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Does anyone have one or knows what to look for? I am on a quest to buy one whether it is on the auction site or Harbor Freight or whereever. I own a 25 gallon 110 volt air compressor and am looking for a unit that can fit on my bench, but by all means is not the only way I could go. My experience with Harbor Freight has quite a bit of junk. All input would be great.

Also, I have read that the gun is crap. Suggestions on these as well.

Thanks,
 

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For the money Barrel Blaster.They are in the Texas hill country.Don't know the #.But you should be able to find them on the net.Also the media that you blast with is as important,if not more so, than the equipment.You don't have enough compressor now to do anything with a blaster with real effencency.Just think of having your air hose open and your compressor running.That is how much a good small blaster uses.SCOTT
 

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I got mine from TP, but I'm more concerned about your compressor. Mine is barely sufficient for my (relatively small) cabinet I have. Can your compressor deliver at least 7 CFM at 80 PSI? If not, you're not going to be able to bead blast.

Just FYI: when I was looking for compressors, there were very, very few 110V units capable of even this minimal output. I couldn't afford any of the nice, larger, 220V units.
 

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Lowes.6.5 hp 2cyl,80 gal tank.WILL do it all.220 volts.110 never.About $650.00.For a part timmer this will last forever and do all the things you want to.
 

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I have a bench top cabinet that works very well and I have found it is something I wouldn't want to restore a car without. If I had to get another one the things I would look for is: one that funnels the media to the center of unit from all four sides not just two, one that has an easy way to remove media perferable in the front, the bigger the opening the better- ask yourself what is something you would like to be able to fit in there exhaust manifold? etc. and get one big enough to accept it. I also have found hooking a vacumm into the cabinet while blasting is a big help. I run mine with a 3 horse compressor and do not have any problems yes the compressor runs but it keeps up. Sure not saying a bigger one wouldn't be nice ......someday.
 

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You could build your own. Mine is mostly TP pieces.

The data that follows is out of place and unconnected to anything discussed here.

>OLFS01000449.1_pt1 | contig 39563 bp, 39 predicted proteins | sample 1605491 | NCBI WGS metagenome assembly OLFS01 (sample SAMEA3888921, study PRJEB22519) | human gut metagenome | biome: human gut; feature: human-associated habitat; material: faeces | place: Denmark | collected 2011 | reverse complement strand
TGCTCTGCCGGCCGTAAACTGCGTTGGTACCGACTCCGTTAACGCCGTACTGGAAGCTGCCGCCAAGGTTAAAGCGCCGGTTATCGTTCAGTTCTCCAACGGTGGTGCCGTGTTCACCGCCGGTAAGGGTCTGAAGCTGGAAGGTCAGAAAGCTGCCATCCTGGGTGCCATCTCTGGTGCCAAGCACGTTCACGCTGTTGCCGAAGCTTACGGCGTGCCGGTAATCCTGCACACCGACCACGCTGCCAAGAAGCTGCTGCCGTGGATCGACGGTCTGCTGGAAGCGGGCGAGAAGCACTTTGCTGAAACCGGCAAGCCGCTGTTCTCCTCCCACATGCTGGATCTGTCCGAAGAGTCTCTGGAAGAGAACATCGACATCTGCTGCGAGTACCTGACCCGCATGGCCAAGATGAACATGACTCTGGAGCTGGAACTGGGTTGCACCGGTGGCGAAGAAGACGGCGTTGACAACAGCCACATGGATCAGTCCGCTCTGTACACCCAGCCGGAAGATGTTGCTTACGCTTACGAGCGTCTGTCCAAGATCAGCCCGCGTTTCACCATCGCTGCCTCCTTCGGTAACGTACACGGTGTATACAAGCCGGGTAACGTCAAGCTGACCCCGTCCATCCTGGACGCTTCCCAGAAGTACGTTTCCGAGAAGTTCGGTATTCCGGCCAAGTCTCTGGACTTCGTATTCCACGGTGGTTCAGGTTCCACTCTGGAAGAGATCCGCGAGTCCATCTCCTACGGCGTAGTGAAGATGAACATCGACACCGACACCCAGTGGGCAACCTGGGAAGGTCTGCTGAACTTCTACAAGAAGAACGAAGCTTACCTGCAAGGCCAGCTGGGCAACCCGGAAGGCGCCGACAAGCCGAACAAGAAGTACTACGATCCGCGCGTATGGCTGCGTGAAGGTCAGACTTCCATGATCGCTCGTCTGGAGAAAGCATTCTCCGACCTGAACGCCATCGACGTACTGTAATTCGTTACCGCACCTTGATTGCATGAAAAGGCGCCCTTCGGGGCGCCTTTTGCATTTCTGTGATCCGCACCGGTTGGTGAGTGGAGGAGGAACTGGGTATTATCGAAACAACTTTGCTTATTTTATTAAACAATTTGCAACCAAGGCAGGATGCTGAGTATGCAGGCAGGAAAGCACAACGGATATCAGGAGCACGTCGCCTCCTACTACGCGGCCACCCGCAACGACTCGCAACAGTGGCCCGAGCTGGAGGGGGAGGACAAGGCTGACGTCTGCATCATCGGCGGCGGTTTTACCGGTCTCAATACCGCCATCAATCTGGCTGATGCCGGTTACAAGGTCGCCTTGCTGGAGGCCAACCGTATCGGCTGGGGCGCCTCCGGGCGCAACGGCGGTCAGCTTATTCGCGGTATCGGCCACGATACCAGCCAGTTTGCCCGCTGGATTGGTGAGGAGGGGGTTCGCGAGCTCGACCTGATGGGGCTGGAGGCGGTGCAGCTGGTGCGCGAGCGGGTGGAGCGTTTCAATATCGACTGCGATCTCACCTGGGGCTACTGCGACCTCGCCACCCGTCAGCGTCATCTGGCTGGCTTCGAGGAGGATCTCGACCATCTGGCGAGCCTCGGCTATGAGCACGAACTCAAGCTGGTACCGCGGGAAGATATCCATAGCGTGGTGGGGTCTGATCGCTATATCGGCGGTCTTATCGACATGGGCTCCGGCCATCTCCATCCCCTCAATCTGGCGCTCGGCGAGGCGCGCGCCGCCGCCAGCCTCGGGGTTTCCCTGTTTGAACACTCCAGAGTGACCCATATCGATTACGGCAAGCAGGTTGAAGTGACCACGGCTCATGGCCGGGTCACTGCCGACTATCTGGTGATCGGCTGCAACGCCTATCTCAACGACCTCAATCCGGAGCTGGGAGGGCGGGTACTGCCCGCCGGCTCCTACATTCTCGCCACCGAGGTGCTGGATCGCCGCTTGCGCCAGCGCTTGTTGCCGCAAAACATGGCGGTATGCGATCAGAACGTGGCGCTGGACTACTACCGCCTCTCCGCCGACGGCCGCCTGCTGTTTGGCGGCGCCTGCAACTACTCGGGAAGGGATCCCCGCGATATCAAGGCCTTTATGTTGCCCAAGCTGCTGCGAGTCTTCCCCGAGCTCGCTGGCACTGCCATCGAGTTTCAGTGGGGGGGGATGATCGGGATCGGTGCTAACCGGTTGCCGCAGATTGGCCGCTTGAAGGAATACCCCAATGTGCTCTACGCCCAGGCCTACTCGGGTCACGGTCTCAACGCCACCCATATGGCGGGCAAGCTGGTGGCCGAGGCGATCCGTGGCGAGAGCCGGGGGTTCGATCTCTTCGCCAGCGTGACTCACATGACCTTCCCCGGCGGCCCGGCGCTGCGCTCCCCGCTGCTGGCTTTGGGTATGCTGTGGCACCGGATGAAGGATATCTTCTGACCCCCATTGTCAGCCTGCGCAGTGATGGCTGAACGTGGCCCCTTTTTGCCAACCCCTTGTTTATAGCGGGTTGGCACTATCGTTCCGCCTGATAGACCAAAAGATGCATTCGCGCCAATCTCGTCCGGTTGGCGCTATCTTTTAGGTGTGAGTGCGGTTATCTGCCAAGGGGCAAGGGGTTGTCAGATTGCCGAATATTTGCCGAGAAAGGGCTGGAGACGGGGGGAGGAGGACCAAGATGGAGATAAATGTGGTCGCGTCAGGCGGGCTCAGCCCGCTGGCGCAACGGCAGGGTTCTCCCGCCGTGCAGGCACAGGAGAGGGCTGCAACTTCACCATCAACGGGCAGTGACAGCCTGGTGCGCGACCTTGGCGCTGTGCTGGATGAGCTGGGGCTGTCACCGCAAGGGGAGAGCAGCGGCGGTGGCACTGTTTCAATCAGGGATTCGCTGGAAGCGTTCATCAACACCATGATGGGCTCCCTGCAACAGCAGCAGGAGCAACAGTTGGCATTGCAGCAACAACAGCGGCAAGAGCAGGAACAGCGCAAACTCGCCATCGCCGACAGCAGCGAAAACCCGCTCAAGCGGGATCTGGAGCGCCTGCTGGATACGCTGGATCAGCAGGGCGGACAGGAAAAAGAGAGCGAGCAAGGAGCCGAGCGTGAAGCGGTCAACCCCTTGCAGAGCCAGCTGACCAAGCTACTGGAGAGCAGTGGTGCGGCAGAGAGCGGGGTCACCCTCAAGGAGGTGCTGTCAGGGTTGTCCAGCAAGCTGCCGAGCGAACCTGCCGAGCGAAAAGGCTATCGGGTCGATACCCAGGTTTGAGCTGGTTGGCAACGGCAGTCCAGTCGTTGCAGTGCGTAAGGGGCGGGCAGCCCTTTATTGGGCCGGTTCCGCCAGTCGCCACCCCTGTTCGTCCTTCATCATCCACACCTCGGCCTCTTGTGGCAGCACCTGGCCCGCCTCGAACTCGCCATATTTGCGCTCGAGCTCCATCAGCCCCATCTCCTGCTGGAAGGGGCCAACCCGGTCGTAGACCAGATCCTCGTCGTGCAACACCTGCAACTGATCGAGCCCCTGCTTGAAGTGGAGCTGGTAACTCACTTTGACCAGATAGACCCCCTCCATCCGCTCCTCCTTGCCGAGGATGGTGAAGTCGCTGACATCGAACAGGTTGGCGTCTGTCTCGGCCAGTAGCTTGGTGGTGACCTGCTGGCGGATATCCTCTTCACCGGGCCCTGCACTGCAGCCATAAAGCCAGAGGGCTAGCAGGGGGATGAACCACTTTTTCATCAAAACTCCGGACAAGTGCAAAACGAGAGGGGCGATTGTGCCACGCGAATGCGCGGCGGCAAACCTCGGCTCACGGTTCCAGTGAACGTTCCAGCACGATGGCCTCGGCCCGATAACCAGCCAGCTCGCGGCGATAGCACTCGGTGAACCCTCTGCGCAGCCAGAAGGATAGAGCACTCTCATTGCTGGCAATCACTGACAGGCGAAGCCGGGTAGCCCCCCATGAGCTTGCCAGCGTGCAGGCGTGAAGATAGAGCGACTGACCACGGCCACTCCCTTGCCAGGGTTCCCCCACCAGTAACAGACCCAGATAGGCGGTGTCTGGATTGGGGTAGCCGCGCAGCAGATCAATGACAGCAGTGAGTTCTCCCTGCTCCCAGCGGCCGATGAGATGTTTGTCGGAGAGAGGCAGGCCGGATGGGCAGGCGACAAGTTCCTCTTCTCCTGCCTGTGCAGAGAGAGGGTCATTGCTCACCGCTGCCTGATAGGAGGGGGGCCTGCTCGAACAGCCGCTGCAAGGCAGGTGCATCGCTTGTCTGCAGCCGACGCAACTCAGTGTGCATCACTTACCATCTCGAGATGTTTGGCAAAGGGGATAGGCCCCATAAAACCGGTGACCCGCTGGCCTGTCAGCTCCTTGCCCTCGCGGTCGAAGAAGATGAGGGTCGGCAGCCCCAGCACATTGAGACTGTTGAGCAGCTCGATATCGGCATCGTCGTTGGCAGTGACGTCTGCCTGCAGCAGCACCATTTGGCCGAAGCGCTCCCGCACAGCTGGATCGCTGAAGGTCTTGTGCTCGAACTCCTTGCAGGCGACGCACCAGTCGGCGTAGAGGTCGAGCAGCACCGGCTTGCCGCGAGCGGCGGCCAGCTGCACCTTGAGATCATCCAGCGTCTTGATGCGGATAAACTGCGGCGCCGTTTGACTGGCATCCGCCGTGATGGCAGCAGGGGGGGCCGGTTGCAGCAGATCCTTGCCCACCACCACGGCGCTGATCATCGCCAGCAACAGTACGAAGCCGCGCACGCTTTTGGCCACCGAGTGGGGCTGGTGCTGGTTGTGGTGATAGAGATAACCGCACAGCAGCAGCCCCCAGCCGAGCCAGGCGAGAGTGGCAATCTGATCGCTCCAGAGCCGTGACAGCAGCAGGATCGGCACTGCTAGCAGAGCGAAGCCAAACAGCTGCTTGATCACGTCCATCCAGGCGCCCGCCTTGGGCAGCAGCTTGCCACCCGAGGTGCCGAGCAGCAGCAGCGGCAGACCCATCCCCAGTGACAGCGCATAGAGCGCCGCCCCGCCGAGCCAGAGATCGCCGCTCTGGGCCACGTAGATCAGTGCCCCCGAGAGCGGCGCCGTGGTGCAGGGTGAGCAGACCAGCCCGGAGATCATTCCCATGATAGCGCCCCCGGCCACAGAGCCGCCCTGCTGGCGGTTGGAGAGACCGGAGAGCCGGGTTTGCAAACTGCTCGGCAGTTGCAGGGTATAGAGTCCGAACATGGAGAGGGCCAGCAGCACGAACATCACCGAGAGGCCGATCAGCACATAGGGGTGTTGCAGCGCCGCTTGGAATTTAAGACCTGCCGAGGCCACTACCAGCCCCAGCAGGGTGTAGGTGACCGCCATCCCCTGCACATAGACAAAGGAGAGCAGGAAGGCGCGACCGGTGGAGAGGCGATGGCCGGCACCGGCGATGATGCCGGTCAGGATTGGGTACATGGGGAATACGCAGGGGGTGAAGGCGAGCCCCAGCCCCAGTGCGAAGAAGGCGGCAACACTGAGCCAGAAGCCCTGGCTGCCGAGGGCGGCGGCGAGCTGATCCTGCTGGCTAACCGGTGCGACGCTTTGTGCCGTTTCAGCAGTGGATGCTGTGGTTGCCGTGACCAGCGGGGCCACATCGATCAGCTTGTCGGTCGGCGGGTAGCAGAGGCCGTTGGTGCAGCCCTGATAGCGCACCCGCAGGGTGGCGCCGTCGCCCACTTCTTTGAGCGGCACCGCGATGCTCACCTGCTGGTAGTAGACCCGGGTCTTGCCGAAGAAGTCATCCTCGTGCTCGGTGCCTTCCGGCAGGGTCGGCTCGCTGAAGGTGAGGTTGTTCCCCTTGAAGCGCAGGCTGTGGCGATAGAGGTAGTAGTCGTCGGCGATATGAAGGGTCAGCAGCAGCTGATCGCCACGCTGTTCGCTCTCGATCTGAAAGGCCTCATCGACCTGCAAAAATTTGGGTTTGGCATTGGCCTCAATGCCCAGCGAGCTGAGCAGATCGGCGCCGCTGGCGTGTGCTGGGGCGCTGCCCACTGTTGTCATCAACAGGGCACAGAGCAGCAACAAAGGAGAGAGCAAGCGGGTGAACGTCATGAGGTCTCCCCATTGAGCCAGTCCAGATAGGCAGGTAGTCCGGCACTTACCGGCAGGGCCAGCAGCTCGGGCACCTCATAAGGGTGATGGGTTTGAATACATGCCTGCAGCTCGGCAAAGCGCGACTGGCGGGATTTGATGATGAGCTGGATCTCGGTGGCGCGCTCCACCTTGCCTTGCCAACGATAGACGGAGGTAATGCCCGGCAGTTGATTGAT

This one started life as a Boeing electrical vault.
Building a front door unit is hard to do (sealing wise), but it's what I had.

Here is the interior
And here is the outside
I have almost 300 into it, but spec-wise it would be 700 to replicate.
If you count the number of hours I have into it (at 10/hr) I broke even!

I like all the TP parts -- good stuff. TP has ugly shipping prices however. www.tptools.com

There is also a local outfit at South Center (South Seattle)
so look in the phone book under sandblasting -- they're at Andover Park West, I believe. I buy all my media, gloves, etc there. They have vacs...don't know about cabinets.

You must have a vacuum. A shop vac will do, but will kill the vac (due to the abrasives).

As a final comment, I've been rebuilding Mustangs for a long time. How I ever did it without a media blaster is beyond me. Phenomenal tool.

You need a bigger compressor. You can do it with a smaller one but you'll kill it.

BTW, never use sand in these. Sand breaks down and can cause a lung disease called silcosis. Doesn't work worth crap either, so why bother?

PM me if you want to know more.
 

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I've had a lot of success with sand blasting. It does not leave as fine of a finish on aluminum as bead blasting does but it is great for steel and cast iron. I use a pressure type unit, buy filtered #5 sand (consistency of table salt), and blast outdoors. I lose all my sand but it's cheap. The biggest problem I have is moisture in the air. I'm using a 5hp 22-gallon rig and it does struggle to keep up. I have to put a box fan next to it to keep it from overheating. There are times I wish I had a beadblaster but for most things sandblasting works fine (especially if you use a fine grade of sand as I do).
 
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